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Local

  • New evidence might explain Hunley’s loss

    From release

    CHARLESTON – Clemson University conservators have uncovered new evidence that may help explain why the Hunley submarine vanished off the coast of Charleston during the Civil War.
    The new discovery resulted from the long, painstaking process of removing concretion – the rock-hard layer of sand, shell and sea life – that gradually encased the Hunley during the nearly 136 years she rested on the sea floor.

  • $60M plan would buy new voting machines across S.C.

    COLUMBIA – A request from the S.C. Election Commission to replace the state’s well-worn electronic voting system is drawing the attention of Lancaster County’s legislative delegation.
    “Our state is in desperate need of new voting machines. We’re still using machines purchased after the 2000 presidential election,” said Rep. Brandon Newton (R-45).   
    On Tuesday, the election commission asked state lawmakers for $60 million to buy a new system in time for the 2020 election.

  • New job brings new scrutiny

    It didn’t take long for the media spotlight to find Mick Mulvaney.
    In his first two weeks as President Trump’s chief of staff, helping navigate the longest government shutdown ever, the 51-year-old ex-congressman has been popping up in the Washington Post, The New York Times and other news outlets.
    Stories have dissected a failed land deal that he was involved in more than a decade ago, his possible interest in becoming the University of South Carolina’s next president, and the less-restrictive management style he has initiated at the White House.

  • Outrageous injuries prompt LSPCA to target ordinances

    When Diana Knight gets riled up about Lancaster County’s lack of tough animal-cruelty ordinances – and she does that a lot – she thinks about Shiloh the schnauzer.
    Animal control officers found him last June with his collar embedded beneath his skin. It had been left so tight for so long that the skin grew around it and even grafted onto it, said Knight, director of the Lancaster Society for the Prevention of Cruelty to Animals.

  • Local couple remembers Miracle on the Hudson

    Stephanie Jadrnicek
    For The Lancaster News

    Although 10 years have passed, Ann and Carl Oblak will never forget Jan. 15, 2009 – the day their plane crashed into the Hudson River.
    The couple had recently moved into their new home in Sun City Carolina Lakes and were returning from visiting friends in New York.
    “It was snowing that morning and we arrived early at the airport to try to get an earlier flight, but they didn’t have any room,” said Ann, 81.

  • Registration open for state 4-H Engineering Challenge

    Steven Bradley
    Clemson University

    COLUMBIA – Engineering requires science and technical skills to bring imagination to life, and youth from around the state will have a chance to put their imaginations to the test at the 2019 S.C. 4-H Engineering Challenge.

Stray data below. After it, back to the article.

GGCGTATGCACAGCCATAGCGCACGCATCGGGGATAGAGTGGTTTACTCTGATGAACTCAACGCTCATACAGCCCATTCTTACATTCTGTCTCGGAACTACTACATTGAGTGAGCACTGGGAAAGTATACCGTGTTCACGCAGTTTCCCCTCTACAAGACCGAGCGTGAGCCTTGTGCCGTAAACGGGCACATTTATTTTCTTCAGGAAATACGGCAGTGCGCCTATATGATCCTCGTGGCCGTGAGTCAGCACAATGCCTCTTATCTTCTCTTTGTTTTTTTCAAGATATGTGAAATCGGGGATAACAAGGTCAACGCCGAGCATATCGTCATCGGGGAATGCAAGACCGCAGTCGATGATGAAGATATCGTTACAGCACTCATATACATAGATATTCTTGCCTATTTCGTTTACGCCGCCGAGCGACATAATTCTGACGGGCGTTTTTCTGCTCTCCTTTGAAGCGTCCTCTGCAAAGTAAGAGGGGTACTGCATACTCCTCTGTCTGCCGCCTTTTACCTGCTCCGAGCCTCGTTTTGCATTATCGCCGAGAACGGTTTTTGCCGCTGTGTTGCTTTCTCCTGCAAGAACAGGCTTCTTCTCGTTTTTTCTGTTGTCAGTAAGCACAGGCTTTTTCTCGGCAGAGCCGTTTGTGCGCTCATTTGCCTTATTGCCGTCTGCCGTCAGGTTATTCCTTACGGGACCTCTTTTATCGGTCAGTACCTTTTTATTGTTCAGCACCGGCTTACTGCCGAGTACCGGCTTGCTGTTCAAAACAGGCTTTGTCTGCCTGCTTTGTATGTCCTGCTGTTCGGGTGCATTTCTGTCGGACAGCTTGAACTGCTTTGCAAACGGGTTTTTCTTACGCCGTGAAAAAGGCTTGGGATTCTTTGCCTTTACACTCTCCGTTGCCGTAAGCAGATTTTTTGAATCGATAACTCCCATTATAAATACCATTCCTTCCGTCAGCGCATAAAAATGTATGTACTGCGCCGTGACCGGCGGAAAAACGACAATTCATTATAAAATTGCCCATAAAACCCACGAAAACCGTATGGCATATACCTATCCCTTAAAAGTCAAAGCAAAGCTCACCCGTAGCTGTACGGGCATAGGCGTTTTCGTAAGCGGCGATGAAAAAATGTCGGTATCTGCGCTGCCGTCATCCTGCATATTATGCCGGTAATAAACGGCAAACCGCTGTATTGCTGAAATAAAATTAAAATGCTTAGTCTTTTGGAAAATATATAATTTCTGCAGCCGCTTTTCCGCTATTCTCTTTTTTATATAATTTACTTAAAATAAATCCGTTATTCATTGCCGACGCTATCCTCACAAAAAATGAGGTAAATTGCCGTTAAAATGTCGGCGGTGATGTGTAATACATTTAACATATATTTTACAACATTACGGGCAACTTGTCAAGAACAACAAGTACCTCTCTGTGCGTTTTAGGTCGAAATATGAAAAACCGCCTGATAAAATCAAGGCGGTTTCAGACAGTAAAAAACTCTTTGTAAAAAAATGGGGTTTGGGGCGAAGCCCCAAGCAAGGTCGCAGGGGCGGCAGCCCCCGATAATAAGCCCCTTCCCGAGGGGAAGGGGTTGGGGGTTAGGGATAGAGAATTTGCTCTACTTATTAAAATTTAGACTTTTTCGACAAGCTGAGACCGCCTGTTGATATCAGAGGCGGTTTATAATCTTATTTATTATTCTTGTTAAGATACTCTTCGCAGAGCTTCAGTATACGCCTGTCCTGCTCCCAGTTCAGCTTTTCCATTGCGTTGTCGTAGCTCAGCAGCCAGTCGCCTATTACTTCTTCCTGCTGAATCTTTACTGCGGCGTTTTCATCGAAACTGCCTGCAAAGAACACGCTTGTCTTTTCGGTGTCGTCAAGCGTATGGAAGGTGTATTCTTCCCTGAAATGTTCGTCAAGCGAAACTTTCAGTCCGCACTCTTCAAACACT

Registration is now open for the event, which offers fun and engaging ways for young people to compete in various STEM (science, technology, engineering and math) disciplines, such as open bridge building, energy, GPS, robotics, rocketry and more.

  • County going airborne to fight crime, save lives

    The Lancaster County Sheriff’s Office is awaiting two new high-tech tools – infrared-equipped drones that can spot a suspect hiding in the dark or an unconscious missing person in thick woods.
    The drones will cost about $27,000 total, with extra attachments and batteries included.
    “We’ve been talking about getting one for years, but we just haven’t been able to afford it,” said Sheriff Barry Faile. “This year we had money left over in our budget used to purchase patrol cars, but not quite enough to buy a car.

  • Man strikes plea deal, gets 7 years in child-sex assault case

    A Lancaster man who faced up to life in prison on charges of sexually abusing two young children has pleaded guilty to lesser offenses and received a seven-year sentence.
    Laurkeia “Magoo” Montgomery, also known as Laurkeda, pleaded guilty Monday to two counts of first-degree assault and battery after admitting to inappropriately touching the two children, said Robert Kittle of the S.C. Attorney General’s Office, which prosecuted the case.
    Montgomery was sentenced to seven years in state prison on each count, to be served concurrently.

  • Shelter plan inches ahead

    Plans to build a new county animal shelter are moving forward again, with only a few days left before the low construction bid is set to expire.
    The three members of county council’s Infrastructure and Regulation Committee will recommend to the full council that it spend $2.9 million to $3.1 million building the 8,600-square-foot facility on Pageland Highway.

  • ‘Amicable divorce’ for HOPE, Christian Services

    Nineteen months after forming an alliance and moving into the old Lancaster Bowling Center together, HOPE and Christian Services are splitting up, citing disparate strategies and lack of space.
    The short-lived partnership between two of Lancaster’s best-known nonprofits dissolved last week, with leaders at both agencies saying there were no hard feelings over the change.
    Richard Band, board chair of HOPE in Lancaster, called the separation a “very amicable, friendly, no-fault divorce.”